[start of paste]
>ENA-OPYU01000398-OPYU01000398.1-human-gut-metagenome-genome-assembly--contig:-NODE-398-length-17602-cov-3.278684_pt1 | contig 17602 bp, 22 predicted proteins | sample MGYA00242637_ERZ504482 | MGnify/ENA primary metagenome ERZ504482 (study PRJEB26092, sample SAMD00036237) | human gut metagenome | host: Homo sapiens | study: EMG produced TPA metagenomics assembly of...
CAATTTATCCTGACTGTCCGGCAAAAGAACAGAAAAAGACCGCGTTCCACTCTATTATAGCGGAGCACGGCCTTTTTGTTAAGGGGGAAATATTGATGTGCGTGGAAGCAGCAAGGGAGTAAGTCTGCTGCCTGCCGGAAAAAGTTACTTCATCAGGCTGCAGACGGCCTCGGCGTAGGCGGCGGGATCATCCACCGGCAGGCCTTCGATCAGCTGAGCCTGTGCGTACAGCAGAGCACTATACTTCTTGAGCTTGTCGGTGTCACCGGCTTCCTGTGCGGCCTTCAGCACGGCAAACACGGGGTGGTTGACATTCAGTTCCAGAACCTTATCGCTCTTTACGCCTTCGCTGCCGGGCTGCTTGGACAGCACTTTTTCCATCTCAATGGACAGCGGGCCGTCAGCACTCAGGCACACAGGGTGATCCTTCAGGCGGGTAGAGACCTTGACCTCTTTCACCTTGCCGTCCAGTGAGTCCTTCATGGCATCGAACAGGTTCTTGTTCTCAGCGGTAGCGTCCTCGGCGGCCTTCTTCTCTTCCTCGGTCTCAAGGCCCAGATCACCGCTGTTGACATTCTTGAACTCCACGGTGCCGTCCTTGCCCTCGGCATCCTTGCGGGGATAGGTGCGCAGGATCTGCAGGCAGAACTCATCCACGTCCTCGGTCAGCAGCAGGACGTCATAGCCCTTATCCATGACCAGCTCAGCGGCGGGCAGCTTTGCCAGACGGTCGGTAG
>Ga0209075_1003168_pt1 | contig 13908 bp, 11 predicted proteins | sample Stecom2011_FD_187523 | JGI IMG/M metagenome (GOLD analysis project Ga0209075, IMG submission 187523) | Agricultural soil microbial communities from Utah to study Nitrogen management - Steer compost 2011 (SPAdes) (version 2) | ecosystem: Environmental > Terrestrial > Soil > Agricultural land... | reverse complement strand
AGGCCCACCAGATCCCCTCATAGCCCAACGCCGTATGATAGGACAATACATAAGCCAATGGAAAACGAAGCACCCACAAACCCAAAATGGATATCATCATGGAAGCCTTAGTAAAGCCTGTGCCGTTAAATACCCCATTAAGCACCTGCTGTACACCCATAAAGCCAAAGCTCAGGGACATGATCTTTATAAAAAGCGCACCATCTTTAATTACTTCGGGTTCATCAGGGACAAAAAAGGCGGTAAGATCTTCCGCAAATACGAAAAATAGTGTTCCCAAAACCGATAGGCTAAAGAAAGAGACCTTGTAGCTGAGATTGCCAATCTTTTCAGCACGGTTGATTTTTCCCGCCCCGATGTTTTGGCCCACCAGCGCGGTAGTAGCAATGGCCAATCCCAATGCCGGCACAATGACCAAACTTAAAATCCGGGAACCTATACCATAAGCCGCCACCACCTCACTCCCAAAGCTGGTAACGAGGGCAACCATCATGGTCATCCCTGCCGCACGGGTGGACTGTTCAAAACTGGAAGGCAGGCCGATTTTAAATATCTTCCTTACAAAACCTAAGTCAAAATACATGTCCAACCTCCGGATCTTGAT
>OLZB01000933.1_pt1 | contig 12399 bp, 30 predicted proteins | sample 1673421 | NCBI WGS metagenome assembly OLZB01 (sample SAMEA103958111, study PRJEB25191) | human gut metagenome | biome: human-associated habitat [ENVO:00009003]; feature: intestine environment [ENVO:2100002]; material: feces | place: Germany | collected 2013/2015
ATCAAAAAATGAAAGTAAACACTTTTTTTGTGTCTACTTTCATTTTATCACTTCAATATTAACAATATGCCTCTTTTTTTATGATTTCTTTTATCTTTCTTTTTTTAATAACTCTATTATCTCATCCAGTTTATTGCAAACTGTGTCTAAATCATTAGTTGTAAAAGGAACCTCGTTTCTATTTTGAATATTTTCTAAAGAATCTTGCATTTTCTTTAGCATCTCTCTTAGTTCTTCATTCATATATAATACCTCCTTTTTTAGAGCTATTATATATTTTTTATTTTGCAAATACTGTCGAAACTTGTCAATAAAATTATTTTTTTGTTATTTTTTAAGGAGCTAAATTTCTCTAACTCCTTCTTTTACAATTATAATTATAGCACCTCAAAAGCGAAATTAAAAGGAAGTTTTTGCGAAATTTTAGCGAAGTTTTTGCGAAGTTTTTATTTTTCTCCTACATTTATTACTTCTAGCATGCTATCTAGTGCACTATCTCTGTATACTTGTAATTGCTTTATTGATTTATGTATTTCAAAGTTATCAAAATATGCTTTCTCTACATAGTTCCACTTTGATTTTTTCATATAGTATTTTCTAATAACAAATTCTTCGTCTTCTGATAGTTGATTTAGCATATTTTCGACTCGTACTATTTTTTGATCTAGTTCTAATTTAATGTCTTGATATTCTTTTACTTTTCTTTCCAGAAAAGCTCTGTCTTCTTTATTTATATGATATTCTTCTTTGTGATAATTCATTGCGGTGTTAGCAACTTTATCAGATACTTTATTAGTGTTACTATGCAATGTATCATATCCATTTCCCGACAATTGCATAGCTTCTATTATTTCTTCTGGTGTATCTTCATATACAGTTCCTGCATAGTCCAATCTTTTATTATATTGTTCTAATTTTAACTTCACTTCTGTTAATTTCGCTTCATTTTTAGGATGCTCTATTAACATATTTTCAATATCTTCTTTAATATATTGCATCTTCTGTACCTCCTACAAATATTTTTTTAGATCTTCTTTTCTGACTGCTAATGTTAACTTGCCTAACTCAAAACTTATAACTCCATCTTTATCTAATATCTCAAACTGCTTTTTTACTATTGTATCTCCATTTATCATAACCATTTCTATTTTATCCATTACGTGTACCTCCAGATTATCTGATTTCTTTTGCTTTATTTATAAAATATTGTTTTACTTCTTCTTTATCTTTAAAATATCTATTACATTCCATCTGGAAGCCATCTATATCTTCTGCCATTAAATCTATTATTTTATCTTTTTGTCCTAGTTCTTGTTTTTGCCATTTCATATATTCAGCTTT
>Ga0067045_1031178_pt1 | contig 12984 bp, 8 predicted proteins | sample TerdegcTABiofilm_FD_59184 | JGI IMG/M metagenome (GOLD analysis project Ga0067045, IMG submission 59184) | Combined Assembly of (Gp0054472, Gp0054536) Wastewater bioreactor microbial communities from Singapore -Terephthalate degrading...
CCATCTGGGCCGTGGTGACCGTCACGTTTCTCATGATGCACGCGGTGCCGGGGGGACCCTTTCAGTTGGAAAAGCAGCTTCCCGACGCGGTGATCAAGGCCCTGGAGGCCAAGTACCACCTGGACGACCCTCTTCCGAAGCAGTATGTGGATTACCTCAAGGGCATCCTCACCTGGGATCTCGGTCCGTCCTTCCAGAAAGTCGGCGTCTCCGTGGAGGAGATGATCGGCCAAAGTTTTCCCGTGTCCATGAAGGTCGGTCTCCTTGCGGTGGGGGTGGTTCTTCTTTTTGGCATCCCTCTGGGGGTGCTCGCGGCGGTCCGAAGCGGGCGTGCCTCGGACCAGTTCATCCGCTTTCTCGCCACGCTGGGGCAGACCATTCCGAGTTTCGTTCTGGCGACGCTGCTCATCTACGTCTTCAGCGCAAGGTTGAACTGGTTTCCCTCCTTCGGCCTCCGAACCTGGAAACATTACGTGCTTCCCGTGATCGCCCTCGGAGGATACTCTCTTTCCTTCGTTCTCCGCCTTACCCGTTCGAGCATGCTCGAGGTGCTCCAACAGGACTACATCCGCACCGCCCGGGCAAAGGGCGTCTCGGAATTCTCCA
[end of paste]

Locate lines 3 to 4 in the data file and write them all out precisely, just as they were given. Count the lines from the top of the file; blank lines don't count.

>Ga0209075_1003168_pt1 | contig 13908 bp, 11 predicted proteins | sample Stecom2011_FD_187523 | JGI IMG/M metagenome (GOLD analysis project Ga0209075, IMG submission 187523) | Agricultural soil microbial communities from Utah to study Nitrogen management - Steer compost 2011 (SPAdes) (version 2) | ecosystem: Environmental > Terrestrial > Soil > Agricultural land... | reverse complement strand
AGGCCCACCAGATCCCCTCATAGCCCAACGCCGTATGATAGGACAATACATAAGCCAATGGAAAACGAAGCACCCACAAACCCAAAATGGATATCATCATGGAAGCCTTAGTAAAGCCTGTGCCGTTAAATACCCCATTAAGCACCTGCTGTACACCCATAAAGCCAAAGCTCAGGGACATGATCTTTATAAAAAGCGCACCATCTTTAATTACTTCGGGTTCATCAGGGACAAAAAAGGCGGTAAGATCTTCCGCAAATACGAAAAATAGTGTTCCCAAAACCGATAGGCTAAAGAAAGAGACCTTGTAGCTGAGATTGCCAATCTTTTCAGCACGGTTGATTTTTCCCGCCCCGATGTTTTGGCCCACCAGCGCGGTAGTAGCAATGGCCAATCCCAATGCCGGCACAATGACCAAACTTAAAATCCGGGAACCTATACCATAAGCCGCCACCACCTCACTCCCAAAGCTGGTAACGAGGGCAACCATCATGGTCATCCCTGCCGCACGGGTGGACTGTTCAAAACTGGAAGGCAGGCCGATTTTAAATATCTTCCTTACAAAACCTAAGTCAAAATACATGTCCAACCTCCGGATCTTGAT